Brighton Marathon 2017


I signed up for the Brighton Marathon with the intention to train for a “Good for Age” finish time so I could race the London Marathon in 2018. Good for Age is sub 3h 45m in my age group, so that was my target. I finished the Edinburgh Marathon in 2013 with a time of 3:55 so I knew that with some dedicated training, sub 3:45 was within reach.

I built out my training plan and in January I was ready to hit the ground running – literally. Unfortunately in week 2 of training I managed to fall down a set of stairs and sprain my ankle…. I tried walking it off but there was no walking this one off. My ankle took 6 weeks to fully recover. I got running again at the end of February and managed to develop runner’s knee (too much to quick). All this, and I am convinced I can qualify. I knew I was stronger and faster than I was four years ago, and I figured that if my fitness fails me I’d at least have the mental toughness to make it through.

The result? I TOTALLY miss judged how tough a 42km race is. To my surprise (and probably me only), I am disappointed to report back that I didn’t get sub 3:45 as planned. But all things considered, I am actually really happy with this race. Here’s the breakdown…

  • 10k split: 52m 56s
  • Half marathon: 1h 50m 37s
  • 30k split: 2h 41m 25s
Total Time: 3h  55m 02s 
Gender Position: 350 of 4825

Eat Sweat Play – Why our twenty-first century obsession with exercise is all wrong

Anna Kessel’s book, ‘Eat Sweat Play’ covers everything from gender stereotypes and the societal view of women in sport to common sporting taboos such as periods, pregnancy, motherhood and menopause.

It is jam-packed with facts; to the point where I found myself flagging pages that had interesting viewpoints and writing down athletes names that are mentioned throughout the book so I wouldn’t forget to follow them on Twitter and read more about them afterwards. Eat Sweat Play covers so many different angles and aspects of women in sport but the topic that resonated with me most discussed why our twenty-first century obsession with exercise is all wrong.

The twenty-first-century notion of exercise being the whole #fitspo fashionista image where expensive juice bars, gyms and classes result in picture perfect toned legs, arms and abs.

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Swimming with World Champion and double Olympian, Katy Sexton! 

DCIM100GOPROI’m not sure what I else I expected, but wow Katy swim’s fast! Mind blowing-ly fast.

Last Saturday, Katy and I met at the Guildford Spectrum Leisure Complex and started the set doing 8 lengths front crawl as a warm up. I obviously wanted to make a good impression so I attempted to swim at a decent effort-level to avoid being categorized as a “loss cause”. What actually happened… me thrashing-about in the pool trying to not look slow, while Katy effortlessly glides through the water and laps me in the process.

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Pumpkin Muffins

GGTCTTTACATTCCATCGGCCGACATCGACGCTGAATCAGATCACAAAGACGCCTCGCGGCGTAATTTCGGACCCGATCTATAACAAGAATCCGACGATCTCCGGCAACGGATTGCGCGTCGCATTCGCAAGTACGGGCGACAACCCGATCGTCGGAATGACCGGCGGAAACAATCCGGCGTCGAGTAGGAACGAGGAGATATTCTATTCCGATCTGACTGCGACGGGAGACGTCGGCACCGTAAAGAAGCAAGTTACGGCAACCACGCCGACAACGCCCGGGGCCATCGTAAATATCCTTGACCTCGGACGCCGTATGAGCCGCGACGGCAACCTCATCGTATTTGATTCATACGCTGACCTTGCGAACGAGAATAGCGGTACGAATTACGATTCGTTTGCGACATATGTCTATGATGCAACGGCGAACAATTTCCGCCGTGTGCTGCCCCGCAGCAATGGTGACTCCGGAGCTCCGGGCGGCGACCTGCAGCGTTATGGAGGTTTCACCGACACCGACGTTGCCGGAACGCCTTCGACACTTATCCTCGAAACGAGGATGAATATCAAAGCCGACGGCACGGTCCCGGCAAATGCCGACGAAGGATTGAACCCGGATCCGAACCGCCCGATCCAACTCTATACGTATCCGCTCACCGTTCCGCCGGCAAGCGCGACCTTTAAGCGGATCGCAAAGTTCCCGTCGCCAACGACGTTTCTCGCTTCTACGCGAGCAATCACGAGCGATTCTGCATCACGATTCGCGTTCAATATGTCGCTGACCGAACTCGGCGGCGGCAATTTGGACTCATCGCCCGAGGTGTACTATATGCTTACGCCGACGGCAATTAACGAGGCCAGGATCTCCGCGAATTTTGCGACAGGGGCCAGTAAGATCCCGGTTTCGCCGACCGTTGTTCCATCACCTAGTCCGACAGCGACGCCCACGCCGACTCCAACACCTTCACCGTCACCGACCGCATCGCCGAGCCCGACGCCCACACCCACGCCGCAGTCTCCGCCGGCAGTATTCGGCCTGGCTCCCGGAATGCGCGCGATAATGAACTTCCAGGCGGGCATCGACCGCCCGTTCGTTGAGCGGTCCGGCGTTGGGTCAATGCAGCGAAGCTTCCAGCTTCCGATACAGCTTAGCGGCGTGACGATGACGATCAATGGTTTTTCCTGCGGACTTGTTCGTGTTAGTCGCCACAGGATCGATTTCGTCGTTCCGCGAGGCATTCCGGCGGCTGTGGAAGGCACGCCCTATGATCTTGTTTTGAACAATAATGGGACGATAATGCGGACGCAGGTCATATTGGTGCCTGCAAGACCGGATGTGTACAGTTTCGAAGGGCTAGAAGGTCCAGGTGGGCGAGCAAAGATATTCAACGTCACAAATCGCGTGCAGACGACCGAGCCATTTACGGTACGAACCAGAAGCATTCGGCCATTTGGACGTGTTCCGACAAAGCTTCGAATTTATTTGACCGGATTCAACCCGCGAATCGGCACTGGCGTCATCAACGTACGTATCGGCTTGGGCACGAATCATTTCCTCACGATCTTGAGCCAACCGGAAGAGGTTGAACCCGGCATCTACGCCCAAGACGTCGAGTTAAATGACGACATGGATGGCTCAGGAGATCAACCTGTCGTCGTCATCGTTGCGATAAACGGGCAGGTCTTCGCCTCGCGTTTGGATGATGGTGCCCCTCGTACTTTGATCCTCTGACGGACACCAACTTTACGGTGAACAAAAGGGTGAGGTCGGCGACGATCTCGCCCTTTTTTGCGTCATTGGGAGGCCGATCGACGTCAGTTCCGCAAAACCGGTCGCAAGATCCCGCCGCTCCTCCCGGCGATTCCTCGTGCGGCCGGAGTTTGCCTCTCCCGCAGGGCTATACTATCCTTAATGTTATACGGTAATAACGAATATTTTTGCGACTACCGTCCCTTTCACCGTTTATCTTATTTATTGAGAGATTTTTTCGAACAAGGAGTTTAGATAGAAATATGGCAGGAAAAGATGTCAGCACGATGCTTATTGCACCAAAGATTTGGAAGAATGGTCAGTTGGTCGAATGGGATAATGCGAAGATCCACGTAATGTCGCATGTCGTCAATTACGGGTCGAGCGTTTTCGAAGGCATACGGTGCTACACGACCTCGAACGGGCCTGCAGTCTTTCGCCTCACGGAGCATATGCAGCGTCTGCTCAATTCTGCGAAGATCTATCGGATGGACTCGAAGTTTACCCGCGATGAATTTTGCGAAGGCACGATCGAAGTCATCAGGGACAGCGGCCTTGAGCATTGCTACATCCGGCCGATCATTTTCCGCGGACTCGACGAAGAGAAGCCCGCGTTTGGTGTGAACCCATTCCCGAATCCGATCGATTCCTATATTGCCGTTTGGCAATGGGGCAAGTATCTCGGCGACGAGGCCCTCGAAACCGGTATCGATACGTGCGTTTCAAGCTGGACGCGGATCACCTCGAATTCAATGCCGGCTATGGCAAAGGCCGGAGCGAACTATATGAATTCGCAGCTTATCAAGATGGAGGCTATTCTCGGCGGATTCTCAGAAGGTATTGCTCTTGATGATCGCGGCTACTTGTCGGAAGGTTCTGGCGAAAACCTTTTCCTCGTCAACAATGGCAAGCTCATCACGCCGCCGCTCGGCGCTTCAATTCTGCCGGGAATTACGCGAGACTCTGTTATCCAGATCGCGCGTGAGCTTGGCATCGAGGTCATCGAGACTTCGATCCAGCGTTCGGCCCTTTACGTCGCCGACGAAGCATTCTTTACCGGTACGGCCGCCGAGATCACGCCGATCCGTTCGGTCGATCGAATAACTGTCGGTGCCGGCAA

These muffins are quick to whip together and they are so nice and warming as the cool weather settles in. Spiced with cinnamon, nutmeg and allspice, its like the best part of a pumpkin pie is in muffin form making it totally acceptable to eat for breakfast. Prep: 10 minutes
Bake: 25 minutes

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Should you pace your next run with a GPS watch/ app?

When I was preparing for the Edinburgh Marathon I lived by my Garmin – I used it on every run and kept track of ALL my stats. I was borderline obsessive about my pace and my progress.

After the marathon, I stopped training for a couple months and by the time I decided to get back into a training regime, it felt like I had lost so much fitness. All of the sudden, I hated my stats. I was slower; it was harder; and it was annoying how quickly I lost fitness after working so hard to build it up. As a result, I started to dread going for runs. Something I loved turned into something I avoided… I quickly realised that if I want to keep running, I needed to leave the watch behind.

There are many benefits to tracking your runs though and I’ve recently tried to get back into the routine of it.

If you’re wondering whether you should start tracking your runs, or if you should step back from obsessing over your running data, check out my list of pros and cons below…

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Live Loosley Takes Over The Performance Kitchen!

The Performance Kitchen; Live Loosley Take-over

As you know, I am a big advocate of people pushing their limits and getting out of their comfort-zone. For those who know me well, you know that I never feel more out of my comfort-zone than when I am the center of attention. So filming a 20 minute cooking show was massively pushing my limits! But when The Performance Kitchen asked if I’d be interested in doing a Live Loosley takeover episode, there was no way I could pass up the opportunity. Even though I hate being the center of attention and can be known for blushing when someone just looks at me too long, I always get a sense of satisfaction after spending some time out of my comfort-zone.

The Performance Kitchen is a YouTube channel that focuses on professional athletes, their sport/training and how their cooking impacts their performance. What better way to learn about fueling your body than from some of the best athletes in the world – straight from the source.

My episode was filmed right after World Champion Swimmer, Katy Sexton and right before Professional Basketball Player, Tayo Ogedengbe. The call sheet for filming that day also included: Sophie Papps, Chris Gregory and Vanessa Raw. All amazing athletes in their own right.

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